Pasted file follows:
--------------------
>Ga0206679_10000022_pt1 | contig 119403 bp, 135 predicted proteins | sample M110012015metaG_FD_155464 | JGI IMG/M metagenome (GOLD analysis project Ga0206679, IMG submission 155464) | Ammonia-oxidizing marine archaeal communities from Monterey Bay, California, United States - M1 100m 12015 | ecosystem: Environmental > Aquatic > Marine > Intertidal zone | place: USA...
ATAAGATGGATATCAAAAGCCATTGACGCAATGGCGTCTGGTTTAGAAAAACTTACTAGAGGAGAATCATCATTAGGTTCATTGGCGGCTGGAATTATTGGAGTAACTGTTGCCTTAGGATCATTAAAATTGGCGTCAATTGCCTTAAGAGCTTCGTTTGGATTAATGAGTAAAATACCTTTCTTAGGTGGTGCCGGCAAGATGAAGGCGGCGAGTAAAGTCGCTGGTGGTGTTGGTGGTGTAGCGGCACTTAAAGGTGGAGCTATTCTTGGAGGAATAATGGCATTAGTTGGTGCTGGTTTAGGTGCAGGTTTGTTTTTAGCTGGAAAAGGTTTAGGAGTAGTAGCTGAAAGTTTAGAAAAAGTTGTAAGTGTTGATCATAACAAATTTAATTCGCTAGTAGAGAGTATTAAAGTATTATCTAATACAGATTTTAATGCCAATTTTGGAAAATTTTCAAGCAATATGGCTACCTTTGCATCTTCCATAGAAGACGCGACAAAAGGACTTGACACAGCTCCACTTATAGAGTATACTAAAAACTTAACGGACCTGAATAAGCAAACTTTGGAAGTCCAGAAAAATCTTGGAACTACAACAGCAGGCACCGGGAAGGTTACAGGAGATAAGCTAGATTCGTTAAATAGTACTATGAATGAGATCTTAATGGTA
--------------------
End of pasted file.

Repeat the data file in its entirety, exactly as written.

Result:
>Ga0206679_10000022_pt1 | contig 119403 bp, 135 predicted proteins | sample M110012015metaG_FD_155464 | JGI IMG/M metagenome (GOLD analysis project Ga0206679, IMG submission 155464) | Ammonia-oxidizing marine archaeal communities from Monterey Bay, California, United States - M1 100m 12015 | ecosystem: Environmental > Aquatic > Marine > Intertidal zone | place: USA...
ATAAGATGGATATCAAAAGCCATTGACGCAATGGCGTCTGGTTTAGAAAAACTTACTAGAGGAGAATCATCATTAGGTTCATTGGCGGCTGGAATTATTGGAGTAACTGTTGCCTTAGGATCATTAAAATTGGCGTCAATTGCCTTAAGAGCTTCGTTTGGATTAATGAGTAAAATACCTTTCTTAGGTGGTGCCGGCAAGATGAAGGCGGCGAGTAAAGTCGCTGGTGGTGTTGGTGGTGTAGCGGCACTTAAAGGTGGAGCTATTCTTGGAGGAATAATGGCATTAGTTGGTGCTGGTTTAGGTGCAGGTTTGTTTTTAGCTGGAAAAGGTTTAGGAGTAGTAGCTGAAAGTTTAGAAAAAGTTGTAAGTGTTGATCATAACAAATTTAATTCGCTAGTAGAGAGTATTAAAGTATTATCTAATACAGATTTTAATGCCAATTTTGGAAAATTTTCAAGCAATATGGCTACCTTTGCATCTTCCATAGAAGACGCGACAAAAGGACTTGACACAGCTCCACTTATAGAGTATACTAAAAACTTAACGGACCTGAATAAGCAAACTTTGGAAGTCCAGAAAAATCTTGGAACTACAACAGCAGGCACCGGGAAGGTTACAGGAGATAAGCTAGATTCGTTAAATAGTACTATGAATGAGATCTTAATGGTA